Let Christmas Come Early

A girl enjoys Christmas decorations at a shopping mall in Bangkok, Thailand, December 4, 2018. (Jorge Silva/Reuters)
The commercialism of Christmas seems almost like a relief from the toxic stew of politics and social media.

Complaints about the ever-earlier Christmas displays in malls and shops are a kind of American cliché at this point, along with complaints about the madness of Black Friday shopping after Thanksgiving. (Oddly enough, Black Friday is now becoming a commercial and social ritual among Europeans, who don’t have the Friday after Thanksgiving off for the sensible reason that they don’t have Thanksgiving.)

Normally, I love joining these complaints. In most years, my household would be grouped among the Advent snobs. This is a group of elite, friendly Americans who hold onto the conviction that there are twelve days of Christmas, and they begin on Christmas Day. The debate rages in our set about whether to bag the season decor after twelve days, or whether the Christmas season lasts until Candlemas, which is February 2. Advent snobs get to believe that their complaints about ever-earlier Christmas commercialism is rooted in deep, liturgical principles that reflect the metaphysical order of the universe.

But not this year.

A few days after Halloween, my wife walked in and remarked on the Christmas decor at Target. I had noticed the Christmas titles creeping up on our streaming services too. And we could see Christmas coming upon us in all its red, green, and gold tinsel fury. Soon the Xmas earworms would be drilled into our heads — Mariah Carey’s “All I Want for Christmas.” Soon would come the nights where the kids are falling asleep, and my dearest puts on the meandering, warm rom-com The Holiday. My wife noted those commercial displays that were “already” up, and paused before daring to say: “I don’t hate it.”

And surprising myself, I thought: I don’t either.

My daughter noticed the Xmas content creeping up and is starting to demand to watch “The Grinch.” We’re letting her. We’ve since been doing informal, totally anecdotal surveys among friends, colleagues, and even Advent snobs, and our suspicion is that we’re far from alone. Our change of mood seems to be more general. Lots of people are letting go of their resistance and letting at least a little bit of Christmas come to their homes early.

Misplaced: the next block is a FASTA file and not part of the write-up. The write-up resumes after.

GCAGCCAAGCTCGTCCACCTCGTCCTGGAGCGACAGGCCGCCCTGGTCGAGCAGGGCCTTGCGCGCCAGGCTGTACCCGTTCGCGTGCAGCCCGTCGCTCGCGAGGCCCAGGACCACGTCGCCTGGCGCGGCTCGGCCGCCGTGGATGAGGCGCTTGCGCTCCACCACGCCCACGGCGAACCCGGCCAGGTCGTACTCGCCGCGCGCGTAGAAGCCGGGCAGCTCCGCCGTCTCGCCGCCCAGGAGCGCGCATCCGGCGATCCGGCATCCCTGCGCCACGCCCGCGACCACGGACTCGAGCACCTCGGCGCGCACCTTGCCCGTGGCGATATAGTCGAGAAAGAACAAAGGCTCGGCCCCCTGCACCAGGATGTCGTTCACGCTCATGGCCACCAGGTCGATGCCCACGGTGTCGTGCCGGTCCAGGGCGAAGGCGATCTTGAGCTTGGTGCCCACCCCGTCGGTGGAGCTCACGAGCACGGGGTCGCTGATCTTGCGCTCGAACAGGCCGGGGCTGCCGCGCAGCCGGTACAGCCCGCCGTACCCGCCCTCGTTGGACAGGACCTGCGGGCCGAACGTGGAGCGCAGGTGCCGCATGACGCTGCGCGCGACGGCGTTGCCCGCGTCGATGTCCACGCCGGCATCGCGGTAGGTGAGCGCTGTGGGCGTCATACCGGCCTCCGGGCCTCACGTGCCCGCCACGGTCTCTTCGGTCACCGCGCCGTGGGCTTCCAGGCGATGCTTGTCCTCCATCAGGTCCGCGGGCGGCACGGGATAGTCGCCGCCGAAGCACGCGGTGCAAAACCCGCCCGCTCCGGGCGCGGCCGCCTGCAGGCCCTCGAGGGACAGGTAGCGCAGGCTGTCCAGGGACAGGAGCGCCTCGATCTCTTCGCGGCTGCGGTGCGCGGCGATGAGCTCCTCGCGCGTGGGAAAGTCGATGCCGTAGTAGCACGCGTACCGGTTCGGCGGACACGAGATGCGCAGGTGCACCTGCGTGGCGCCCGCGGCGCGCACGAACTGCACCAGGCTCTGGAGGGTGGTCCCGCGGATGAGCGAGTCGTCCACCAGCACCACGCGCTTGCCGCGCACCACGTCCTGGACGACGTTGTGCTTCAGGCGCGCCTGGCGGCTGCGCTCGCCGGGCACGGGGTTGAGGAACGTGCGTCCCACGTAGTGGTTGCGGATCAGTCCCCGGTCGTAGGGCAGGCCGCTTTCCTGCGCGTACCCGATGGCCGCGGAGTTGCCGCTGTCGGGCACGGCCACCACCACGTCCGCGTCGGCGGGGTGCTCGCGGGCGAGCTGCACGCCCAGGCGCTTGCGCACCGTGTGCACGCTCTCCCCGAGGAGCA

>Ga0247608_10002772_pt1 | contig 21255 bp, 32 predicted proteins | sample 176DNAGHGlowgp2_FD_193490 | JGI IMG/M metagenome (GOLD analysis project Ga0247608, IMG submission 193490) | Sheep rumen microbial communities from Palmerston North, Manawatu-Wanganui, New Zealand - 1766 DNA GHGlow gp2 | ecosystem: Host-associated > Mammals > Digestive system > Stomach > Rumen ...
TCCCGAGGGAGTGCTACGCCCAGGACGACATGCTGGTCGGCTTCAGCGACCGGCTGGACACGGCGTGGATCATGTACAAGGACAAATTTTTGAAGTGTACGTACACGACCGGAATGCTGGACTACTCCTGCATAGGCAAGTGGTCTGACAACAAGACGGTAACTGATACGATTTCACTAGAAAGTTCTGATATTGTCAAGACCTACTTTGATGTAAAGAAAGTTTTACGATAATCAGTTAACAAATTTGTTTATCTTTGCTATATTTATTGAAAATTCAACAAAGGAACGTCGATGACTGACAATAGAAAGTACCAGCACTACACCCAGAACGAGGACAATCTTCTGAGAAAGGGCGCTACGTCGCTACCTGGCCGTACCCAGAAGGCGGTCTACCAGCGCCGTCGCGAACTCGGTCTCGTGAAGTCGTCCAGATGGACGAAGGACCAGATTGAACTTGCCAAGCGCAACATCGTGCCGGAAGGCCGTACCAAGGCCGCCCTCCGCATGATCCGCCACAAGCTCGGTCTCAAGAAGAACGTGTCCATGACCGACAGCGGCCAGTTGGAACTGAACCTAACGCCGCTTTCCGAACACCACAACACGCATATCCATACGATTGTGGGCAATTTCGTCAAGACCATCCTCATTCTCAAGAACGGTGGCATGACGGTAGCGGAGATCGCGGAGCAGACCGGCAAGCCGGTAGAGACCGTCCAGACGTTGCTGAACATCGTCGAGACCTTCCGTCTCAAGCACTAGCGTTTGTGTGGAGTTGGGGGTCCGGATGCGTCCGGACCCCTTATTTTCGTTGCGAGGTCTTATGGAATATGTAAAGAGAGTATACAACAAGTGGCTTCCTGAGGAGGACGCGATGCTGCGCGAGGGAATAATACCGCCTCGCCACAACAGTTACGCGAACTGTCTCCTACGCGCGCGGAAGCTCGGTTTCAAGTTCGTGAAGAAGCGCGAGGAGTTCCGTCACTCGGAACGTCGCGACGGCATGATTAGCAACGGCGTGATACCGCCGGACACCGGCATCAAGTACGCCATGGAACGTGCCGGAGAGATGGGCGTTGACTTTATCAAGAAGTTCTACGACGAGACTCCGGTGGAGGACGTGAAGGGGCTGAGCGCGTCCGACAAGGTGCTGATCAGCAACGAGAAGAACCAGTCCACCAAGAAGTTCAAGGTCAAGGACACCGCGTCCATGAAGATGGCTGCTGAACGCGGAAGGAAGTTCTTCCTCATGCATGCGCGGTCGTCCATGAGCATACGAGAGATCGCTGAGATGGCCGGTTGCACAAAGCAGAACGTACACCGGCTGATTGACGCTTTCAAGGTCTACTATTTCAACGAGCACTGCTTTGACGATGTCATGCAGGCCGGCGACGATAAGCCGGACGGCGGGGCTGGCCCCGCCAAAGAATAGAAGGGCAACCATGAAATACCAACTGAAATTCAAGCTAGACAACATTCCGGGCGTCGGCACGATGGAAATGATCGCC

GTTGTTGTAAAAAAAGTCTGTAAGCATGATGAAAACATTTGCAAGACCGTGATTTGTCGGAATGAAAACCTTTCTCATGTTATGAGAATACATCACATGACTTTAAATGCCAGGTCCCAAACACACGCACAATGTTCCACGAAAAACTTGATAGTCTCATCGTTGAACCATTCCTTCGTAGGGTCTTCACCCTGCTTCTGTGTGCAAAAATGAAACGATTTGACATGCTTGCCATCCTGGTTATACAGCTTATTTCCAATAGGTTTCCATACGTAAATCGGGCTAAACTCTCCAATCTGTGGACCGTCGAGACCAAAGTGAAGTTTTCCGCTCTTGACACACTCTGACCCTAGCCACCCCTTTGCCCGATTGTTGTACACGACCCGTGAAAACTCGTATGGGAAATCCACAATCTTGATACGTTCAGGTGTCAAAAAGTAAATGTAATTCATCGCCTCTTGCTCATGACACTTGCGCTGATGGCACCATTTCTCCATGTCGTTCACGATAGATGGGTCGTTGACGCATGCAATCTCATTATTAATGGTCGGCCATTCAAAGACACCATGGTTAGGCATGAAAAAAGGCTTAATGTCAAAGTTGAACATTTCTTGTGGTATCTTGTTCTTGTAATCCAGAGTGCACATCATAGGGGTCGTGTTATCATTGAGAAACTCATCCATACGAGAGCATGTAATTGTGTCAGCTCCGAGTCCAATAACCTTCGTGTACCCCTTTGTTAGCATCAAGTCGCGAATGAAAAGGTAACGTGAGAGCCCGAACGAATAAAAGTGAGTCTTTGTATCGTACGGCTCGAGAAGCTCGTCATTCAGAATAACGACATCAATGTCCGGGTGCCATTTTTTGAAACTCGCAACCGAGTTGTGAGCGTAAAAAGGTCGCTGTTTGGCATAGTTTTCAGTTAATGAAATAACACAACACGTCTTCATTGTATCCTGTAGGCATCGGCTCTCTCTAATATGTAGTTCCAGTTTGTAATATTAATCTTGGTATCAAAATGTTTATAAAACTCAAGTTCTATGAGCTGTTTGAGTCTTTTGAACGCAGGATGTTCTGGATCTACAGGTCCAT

And honestly, I think it has to do with our politics and social-media culture. We’ve had four years of Donald Trump and hatred of Donald Trump, culminating in this impeachment. Surely if you use Facebook or some other social-media tool, you’ve worried about a friend or family member who seems to be losing their mind, one way or another, over politics.

And the commercialism of Christmas seems almost like a relief from the commercialism of social media. At some point the hobbyists and amateurs who made the internet a fun place to share information were crowded out by the professional “influencers,” people who make their living turning their home rehabs, their electronics hobbies, and their passion for fashion into merely commercial pursuits.

At least the commercialism of Christmas carries within it news of “joy” and “goodwill to men.” And in a time of great change, it offers us stodgy, solid traditions. In a dark mood, it blares in with a message of light. The Victorian-era residue on Christmas points us away from our meritocratic striving and our ceaseless pursuits of distinction. It reminds us to do charitable works, and to share our blessings with the poor, the less fortunate. It points east, with the giddy rumor of some great outburst of hope and a promise of peace.

So let it come. Break out the jazzy crooner Christmas albums. Deck the halls, find a new recipe for Chestnut soup. Let the women put on those cheesy rom-coms. And let a little of the joy come early. I think we need it.


The Latest